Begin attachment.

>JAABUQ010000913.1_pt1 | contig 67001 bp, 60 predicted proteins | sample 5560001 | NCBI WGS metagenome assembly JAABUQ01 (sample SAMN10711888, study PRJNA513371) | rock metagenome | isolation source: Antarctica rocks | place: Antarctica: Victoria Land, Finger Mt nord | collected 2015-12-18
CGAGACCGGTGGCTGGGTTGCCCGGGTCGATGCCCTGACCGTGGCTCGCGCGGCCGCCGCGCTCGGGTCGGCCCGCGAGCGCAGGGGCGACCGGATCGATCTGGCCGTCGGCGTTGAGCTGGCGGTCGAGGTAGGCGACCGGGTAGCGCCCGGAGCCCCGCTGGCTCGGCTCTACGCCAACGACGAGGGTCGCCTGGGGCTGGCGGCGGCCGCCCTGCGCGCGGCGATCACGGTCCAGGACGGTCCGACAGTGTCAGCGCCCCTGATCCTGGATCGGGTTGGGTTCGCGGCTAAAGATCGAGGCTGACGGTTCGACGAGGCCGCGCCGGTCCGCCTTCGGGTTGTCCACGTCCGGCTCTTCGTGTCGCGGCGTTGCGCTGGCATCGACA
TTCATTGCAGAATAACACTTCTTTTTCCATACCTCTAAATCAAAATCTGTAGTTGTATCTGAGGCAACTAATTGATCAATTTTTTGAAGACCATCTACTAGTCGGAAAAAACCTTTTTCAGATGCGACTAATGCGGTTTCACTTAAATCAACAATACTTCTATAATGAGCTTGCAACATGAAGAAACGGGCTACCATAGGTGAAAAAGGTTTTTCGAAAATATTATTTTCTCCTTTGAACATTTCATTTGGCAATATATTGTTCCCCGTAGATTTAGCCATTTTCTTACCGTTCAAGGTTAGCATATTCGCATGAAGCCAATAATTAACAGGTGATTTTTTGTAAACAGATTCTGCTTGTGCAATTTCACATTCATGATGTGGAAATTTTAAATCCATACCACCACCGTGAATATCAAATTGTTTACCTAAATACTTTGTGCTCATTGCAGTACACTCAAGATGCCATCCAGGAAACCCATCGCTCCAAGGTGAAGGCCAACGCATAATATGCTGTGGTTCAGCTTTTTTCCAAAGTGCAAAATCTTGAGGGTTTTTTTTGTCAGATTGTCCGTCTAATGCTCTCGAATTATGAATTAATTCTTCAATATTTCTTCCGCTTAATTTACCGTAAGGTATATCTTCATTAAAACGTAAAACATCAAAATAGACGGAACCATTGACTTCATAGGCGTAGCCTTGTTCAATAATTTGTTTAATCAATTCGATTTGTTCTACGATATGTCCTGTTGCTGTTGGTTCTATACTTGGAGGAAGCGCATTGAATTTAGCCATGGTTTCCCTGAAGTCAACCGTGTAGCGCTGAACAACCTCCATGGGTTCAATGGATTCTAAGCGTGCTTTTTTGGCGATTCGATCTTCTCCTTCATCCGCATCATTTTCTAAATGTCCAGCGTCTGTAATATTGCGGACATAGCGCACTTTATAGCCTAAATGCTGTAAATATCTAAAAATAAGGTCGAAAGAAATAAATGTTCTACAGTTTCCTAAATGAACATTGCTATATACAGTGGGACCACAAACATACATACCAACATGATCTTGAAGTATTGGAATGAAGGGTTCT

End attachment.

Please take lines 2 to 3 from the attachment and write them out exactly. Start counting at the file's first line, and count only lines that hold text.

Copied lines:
CGAGACCGGTGGCTGGGTTGCCCGGGTCGATGCCCTGACCGTGGCTCGCGCGGCCGCCGCGCTCGGGTCGGCCCGCGAGCGCAGGGGCGACCGGATCGATCTGGCCGTCGGCGTTGAGCTGGCGGTCGAGGTAGGCGACCGGGTAGCGCCCGGAGCCCCGCTGGCTCGGCTCTACGCCAACGACGAGGGTCGCCTGGGGCTGGCGGCGGCCGCCCTGCGCGCGGCGATCACGGTCCAGGACGGTCCGACAGTGTCAGCGCCCCTGATCCTGGATCGGGTTGGGTTCGCGGCTAAAGATCGAGGCTGACGGTTCGACGAGGCCGCGCCGGTCCGCCTTCGGGTTGTCCACGTCCGGCTCTTCGTGTCGCGGCGTTGCGCTGGCATCGACA
TTCATTGCAGAATAACACTTCTTTTTCCATACCTCTAAATCAAAATCTGTAGTTGTATCTGAGGCAACTAATTGATCAATTTTTTGAAGACCATCTACTAGTCGGAAAAAACCTTTTTCAGATGCGACTAATGCGGTTTCACTTAAATCAACAATACTTCTATAATGAGCTTGCAACATGAAGAAACGGGCTACCATAGGTGAAAAAGGTTTTTCGAAAATATTATTTTCTCCTTTGAACATTTCATTTGGCAATATATTGTTCCCCGTAGATTTAGCCATTTTCTTACCGTTCAAGGTTAGCATATTCGCATGAAGCCAATAATTAACAGGTGATTTTTTGTAAACAGATTCTGCTTGTGCAATTTCACATTCATGATGTGGAAATTTTAAATCCATACCACCACCGTGAATATCAAATTGTTTACCTAAATACTTTGTGCTCATTGCAGTACACTCAAGATGCCATCCAGGAAACCCATCGCTCCAAGGTGAAGGCCAACGCATAATATGCTGTGGTTCAGCTTTTTTCCAAAGTGCAAAATCTTGAGGGTTTTTTTTGTCAGATTGTCCGTCTAATGCTCTCGAATTATGAATTAATTCTTCAATATTTCTTCCGCTTAATTTACCGTAAGGTATATCTTCATTAAAACGTAAAACATCAAAATAGACGGAACCATTGACTTCATAGGCGTAGCCTTGTTCAATAATTTGTTTAATCAATTCGATTTGTTCTACGATATGTCCTGTTGCTGTTGGTTCTATACTTGGAGGAAGCGCATTGAATTTAGCCATGGTTTCCCTGAAGTCAACCGTGTAGCGCTGAACAACCTCCATGGGTTCAATGGATTCTAAGCGTGCTTTTTTGGCGATTCGATCTTCTCCTTCATCCGCATCATTTTCTAAATGTCCAGCGTCTGTAATATTGCGGACATAGCGCACTTTATAGCCTAAATGCTGTAAATATCTAAAAATAAGGTCGAAAGAAATAAATGTTCTACAGTTTCCTAAATGAACATTGCTATATACAGTGGGACCACAAACATACATACCAACATGATCTTGAAGTATTGGAATGAAGGGTTCT